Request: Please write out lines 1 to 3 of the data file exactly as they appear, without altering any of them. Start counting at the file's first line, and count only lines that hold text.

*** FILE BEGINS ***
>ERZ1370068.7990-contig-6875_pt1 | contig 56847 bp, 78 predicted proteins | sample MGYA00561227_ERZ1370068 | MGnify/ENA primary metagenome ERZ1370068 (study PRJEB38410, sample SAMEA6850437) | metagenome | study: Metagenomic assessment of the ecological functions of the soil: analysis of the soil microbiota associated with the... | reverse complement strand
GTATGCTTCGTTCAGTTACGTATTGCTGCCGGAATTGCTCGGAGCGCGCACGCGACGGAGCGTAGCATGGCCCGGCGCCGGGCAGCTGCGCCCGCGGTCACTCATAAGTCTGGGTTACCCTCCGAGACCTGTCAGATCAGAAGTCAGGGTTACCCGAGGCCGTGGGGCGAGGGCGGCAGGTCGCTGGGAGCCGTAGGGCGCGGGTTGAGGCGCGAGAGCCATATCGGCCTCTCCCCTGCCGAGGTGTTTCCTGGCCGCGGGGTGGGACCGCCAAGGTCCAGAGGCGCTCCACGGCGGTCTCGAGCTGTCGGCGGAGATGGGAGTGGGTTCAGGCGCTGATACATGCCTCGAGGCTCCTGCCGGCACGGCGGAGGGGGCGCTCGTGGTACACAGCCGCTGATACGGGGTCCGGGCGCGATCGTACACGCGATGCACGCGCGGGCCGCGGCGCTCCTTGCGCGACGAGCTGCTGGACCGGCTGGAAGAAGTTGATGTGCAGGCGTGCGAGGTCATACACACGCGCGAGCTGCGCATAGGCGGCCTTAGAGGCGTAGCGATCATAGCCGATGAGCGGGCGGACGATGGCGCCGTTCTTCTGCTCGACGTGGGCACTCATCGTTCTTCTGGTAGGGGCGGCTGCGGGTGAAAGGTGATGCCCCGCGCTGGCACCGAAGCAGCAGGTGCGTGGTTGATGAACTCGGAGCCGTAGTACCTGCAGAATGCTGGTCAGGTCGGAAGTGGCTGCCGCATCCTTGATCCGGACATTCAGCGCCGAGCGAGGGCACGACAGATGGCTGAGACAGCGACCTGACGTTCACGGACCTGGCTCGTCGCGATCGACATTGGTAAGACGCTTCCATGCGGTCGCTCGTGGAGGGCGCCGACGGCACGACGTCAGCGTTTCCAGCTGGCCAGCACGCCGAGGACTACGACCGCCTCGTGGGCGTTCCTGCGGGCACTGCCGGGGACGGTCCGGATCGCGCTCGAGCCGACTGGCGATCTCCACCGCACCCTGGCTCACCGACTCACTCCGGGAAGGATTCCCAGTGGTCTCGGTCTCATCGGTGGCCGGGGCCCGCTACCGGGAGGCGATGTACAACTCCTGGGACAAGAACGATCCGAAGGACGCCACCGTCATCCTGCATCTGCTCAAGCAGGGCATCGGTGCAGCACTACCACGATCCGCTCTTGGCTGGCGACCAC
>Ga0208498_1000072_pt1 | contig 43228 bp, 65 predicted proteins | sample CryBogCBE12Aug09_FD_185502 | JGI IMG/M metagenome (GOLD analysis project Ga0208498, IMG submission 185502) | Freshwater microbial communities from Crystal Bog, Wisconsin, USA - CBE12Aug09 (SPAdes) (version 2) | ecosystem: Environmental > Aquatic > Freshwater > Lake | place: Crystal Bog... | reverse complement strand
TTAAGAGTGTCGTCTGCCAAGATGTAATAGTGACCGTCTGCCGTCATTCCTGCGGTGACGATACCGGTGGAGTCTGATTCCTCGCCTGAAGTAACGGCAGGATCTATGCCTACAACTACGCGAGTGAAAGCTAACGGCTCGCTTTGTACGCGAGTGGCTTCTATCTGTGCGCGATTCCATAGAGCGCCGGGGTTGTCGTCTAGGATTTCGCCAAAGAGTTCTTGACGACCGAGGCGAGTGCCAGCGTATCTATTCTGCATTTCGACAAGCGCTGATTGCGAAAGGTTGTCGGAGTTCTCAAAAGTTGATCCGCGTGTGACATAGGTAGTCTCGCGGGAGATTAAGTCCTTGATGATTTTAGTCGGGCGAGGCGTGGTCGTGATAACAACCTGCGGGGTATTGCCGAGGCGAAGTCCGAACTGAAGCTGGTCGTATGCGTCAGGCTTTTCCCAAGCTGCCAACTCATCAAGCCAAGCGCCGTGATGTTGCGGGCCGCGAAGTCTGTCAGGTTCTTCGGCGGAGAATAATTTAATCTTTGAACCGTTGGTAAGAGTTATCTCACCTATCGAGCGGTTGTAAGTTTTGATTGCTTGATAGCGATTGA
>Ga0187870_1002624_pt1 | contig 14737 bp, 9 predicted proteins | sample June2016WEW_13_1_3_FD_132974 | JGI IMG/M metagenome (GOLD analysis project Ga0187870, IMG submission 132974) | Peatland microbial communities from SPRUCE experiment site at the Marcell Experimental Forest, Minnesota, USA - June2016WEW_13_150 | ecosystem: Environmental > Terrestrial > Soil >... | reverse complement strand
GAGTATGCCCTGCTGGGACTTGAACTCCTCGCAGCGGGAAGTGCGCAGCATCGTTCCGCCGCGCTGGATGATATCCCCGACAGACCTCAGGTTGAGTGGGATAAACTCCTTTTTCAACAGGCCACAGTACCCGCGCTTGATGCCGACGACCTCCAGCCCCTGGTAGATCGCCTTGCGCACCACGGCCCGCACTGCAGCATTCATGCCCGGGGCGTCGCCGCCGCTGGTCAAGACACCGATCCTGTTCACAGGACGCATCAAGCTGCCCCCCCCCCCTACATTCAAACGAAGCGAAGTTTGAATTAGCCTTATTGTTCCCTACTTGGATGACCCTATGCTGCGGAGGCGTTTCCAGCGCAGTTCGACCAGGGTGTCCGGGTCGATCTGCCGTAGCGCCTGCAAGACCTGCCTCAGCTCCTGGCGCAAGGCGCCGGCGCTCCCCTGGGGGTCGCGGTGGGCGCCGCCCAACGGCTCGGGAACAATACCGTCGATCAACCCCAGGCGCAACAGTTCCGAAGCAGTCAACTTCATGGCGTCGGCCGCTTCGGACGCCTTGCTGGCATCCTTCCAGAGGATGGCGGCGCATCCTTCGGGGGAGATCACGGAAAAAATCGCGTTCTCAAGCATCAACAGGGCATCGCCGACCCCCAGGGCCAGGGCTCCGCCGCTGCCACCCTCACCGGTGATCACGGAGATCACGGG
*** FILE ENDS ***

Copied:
>ERZ1370068.7990-contig-6875_pt1 | contig 56847 bp, 78 predicted proteins | sample MGYA00561227_ERZ1370068 | MGnify/ENA primary metagenome ERZ1370068 (study PRJEB38410, sample SAMEA6850437) | metagenome | study: Metagenomic assessment of the ecological functions of the soil: analysis of the soil microbiota associated with the... | reverse complement strand
GTATGCTTCGTTCAGTTACGTATTGCTGCCGGAATTGCTCGGAGCGCGCACGCGACGGAGCGTAGCATGGCCCGGCGCCGGGCAGCTGCGCCCGCGGTCACTCATAAGTCTGGGTTACCCTCCGAGACCTGTCAGATCAGAAGTCAGGGTTACCCGAGGCCGTGGGGCGAGGGCGGCAGGTCGCTGGGAGCCGTAGGGCGCGGGTTGAGGCGCGAGAGCCATATCGGCCTCTCCCCTGCCGAGGTGTTTCCTGGCCGCGGGGTGGGACCGCCAAGGTCCAGAGGCGCTCCACGGCGGTCTCGAGCTGTCGGCGGAGATGGGAGTGGGTTCAGGCGCTGATACATGCCTCGAGGCTCCTGCCGGCACGGCGGAGGGGGCGCTCGTGGTACACAGCCGCTGATACGGGGTCCGGGCGCGATCGTACACGCGATGCACGCGCGGGCCGCGGCGCTCCTTGCGCGACGAGCTGCTGGACCGGCTGGAAGAAGTTGATGTGCAGGCGTGCGAGGTCATACACACGCGCGAGCTGCGCATAGGCGGCCTTAGAGGCGTAGCGATCATAGCCGATGAGCGGGCGGACGATGGCGCCGTTCTTCTGCTCGACGTGGGCACTCATCGTTCTTCTGGTAGGGGCGGCTGCGGGTGAAAGGTGATGCCCCGCGCTGGCACCGAAGCAGCAGGTGCGTGGTTGATGAACTCGGAGCCGTAGTACCTGCAGAATGCTGGTCAGGTCGGAAGTGGCTGCCGCATCCTTGATCCGGACATTCAGCGCCGAGCGAGGGCACGACAGATGGCTGAGACAGCGACCTGACGTTCACGGACCTGGCTCGTCGCGATCGACATTGGTAAGACGCTTCCATGCGGTCGCTCGTGGAGGGCGCCGACGGCACGACGTCAGCGTTTCCAGCTGGCCAGCACGCCGAGGACTACGACCGCCTCGTGGGCGTTCCTGCGGGCACTGCCGGGGACGGTCCGGATCGCGCTCGAGCCGACTGGCGATCTCCACCGCACCCTGGCTCACCGACTCACTCCGGGAAGGATTCCCAGTGGTCTCGGTCTCATCGGTGGCCGGGGCCCGCTACCGGGAGGCGATGTACAACTCCTGGGACAAGAACGATCCGAAGGACGCCACCGTCATCCTGCATCTGCTCAAGCAGGGCATCGGTGCAGCACTACCACGATCCGCTCTTGGCTGGCGACCAC
>Ga0208498_1000072_pt1 | contig 43228 bp, 65 predicted proteins | sample CryBogCBE12Aug09_FD_185502 | JGI IMG/M metagenome (GOLD analysis project Ga0208498, IMG submission 185502) | Freshwater microbial communities from Crystal Bog, Wisconsin, USA - CBE12Aug09 (SPAdes) (version 2) | ecosystem: Environmental > Aquatic > Freshwater > Lake | place: Crystal Bog... | reverse complement strand